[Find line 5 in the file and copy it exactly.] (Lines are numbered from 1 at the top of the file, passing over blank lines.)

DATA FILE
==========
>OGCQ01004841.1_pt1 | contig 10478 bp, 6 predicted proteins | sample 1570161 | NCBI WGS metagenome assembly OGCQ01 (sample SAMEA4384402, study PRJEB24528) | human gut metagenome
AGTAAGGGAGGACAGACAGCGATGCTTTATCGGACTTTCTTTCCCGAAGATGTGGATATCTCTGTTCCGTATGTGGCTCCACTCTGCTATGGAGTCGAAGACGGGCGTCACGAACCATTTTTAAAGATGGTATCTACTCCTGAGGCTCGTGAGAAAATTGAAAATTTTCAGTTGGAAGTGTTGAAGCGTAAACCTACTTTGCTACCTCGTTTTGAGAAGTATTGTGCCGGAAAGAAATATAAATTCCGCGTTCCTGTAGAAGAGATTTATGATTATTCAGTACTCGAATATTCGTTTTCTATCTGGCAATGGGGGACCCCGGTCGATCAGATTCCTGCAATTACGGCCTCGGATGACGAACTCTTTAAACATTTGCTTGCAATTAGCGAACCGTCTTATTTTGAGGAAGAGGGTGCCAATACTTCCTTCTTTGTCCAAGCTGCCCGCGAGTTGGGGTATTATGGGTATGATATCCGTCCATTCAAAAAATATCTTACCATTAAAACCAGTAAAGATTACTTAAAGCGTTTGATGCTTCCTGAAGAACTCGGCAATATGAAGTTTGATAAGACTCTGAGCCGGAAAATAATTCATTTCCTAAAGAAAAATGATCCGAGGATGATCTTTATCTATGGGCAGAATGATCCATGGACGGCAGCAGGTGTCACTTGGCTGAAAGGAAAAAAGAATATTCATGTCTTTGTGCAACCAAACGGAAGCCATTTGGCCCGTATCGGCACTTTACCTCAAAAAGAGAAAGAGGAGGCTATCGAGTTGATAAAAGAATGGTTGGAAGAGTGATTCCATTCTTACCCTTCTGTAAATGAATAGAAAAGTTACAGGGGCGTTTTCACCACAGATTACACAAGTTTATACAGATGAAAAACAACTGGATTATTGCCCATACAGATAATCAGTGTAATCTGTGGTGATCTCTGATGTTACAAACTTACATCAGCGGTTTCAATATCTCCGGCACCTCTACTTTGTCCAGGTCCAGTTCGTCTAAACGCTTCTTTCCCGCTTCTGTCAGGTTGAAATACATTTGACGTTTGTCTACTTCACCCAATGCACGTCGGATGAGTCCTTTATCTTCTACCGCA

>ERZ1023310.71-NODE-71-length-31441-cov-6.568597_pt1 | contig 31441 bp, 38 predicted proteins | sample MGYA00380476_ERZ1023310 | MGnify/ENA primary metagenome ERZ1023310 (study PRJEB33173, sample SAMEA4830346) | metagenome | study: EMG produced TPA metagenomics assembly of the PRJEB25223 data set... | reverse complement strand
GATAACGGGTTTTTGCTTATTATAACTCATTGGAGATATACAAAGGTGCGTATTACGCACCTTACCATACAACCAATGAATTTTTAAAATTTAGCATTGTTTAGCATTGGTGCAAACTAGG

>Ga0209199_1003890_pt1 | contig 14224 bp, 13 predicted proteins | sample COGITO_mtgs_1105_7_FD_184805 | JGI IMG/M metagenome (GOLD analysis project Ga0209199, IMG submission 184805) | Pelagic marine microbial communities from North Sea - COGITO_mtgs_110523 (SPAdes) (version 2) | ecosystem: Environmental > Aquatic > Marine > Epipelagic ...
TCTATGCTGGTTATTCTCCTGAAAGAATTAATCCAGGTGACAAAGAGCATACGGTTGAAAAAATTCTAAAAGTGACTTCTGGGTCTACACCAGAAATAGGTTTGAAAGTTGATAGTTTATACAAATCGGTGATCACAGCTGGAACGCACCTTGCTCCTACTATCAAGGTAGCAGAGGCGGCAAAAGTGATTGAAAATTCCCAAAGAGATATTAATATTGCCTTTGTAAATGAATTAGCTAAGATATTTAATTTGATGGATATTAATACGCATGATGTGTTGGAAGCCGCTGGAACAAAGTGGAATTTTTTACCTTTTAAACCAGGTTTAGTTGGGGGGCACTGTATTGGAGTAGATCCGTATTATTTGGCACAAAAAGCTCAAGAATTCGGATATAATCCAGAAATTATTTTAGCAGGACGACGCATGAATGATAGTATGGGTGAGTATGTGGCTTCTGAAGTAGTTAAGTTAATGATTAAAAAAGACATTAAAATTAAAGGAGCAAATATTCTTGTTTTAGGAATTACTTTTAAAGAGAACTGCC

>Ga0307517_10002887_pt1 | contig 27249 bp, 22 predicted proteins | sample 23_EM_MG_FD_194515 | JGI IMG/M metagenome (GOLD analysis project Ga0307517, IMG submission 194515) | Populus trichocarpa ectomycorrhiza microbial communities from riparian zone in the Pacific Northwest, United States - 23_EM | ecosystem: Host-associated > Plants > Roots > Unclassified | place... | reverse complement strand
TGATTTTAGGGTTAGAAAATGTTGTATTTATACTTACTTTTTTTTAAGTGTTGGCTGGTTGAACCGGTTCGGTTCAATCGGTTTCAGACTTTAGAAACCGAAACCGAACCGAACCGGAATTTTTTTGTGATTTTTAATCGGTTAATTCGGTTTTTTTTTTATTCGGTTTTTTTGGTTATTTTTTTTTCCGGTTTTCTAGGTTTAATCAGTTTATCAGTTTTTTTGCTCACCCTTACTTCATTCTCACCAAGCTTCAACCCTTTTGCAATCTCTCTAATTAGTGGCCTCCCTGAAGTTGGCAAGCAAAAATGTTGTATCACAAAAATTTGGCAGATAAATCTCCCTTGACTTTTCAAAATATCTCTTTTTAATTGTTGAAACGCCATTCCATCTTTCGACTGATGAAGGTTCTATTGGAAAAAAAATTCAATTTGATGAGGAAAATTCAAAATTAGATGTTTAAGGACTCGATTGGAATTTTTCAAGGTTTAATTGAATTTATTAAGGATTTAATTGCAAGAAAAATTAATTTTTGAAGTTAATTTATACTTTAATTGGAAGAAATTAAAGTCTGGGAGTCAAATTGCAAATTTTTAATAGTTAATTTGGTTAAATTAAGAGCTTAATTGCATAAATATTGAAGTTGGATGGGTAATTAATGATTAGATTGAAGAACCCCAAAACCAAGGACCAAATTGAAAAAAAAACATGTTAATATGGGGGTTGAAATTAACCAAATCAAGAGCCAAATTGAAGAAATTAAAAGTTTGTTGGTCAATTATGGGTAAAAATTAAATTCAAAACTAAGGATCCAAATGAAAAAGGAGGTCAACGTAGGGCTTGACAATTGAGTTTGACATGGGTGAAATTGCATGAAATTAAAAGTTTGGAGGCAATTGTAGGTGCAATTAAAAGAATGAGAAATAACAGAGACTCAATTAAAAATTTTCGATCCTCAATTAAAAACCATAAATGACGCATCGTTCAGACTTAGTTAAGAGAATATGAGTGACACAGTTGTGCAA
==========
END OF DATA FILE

>Ga0209199_1003890_pt1 | contig 14224 bp, 13 predicted proteins | sample COGITO_mtgs_1105_7_FD_184805 | JGI IMG/M metagenome (GOLD analysis project Ga0209199, IMG submission 184805) | Pelagic marine microbial communities from North Sea - COGITO_mtgs_110523 (SPAdes) (version 2) | ecosystem: Environmental > Aquatic > Marine > Epipelagic ...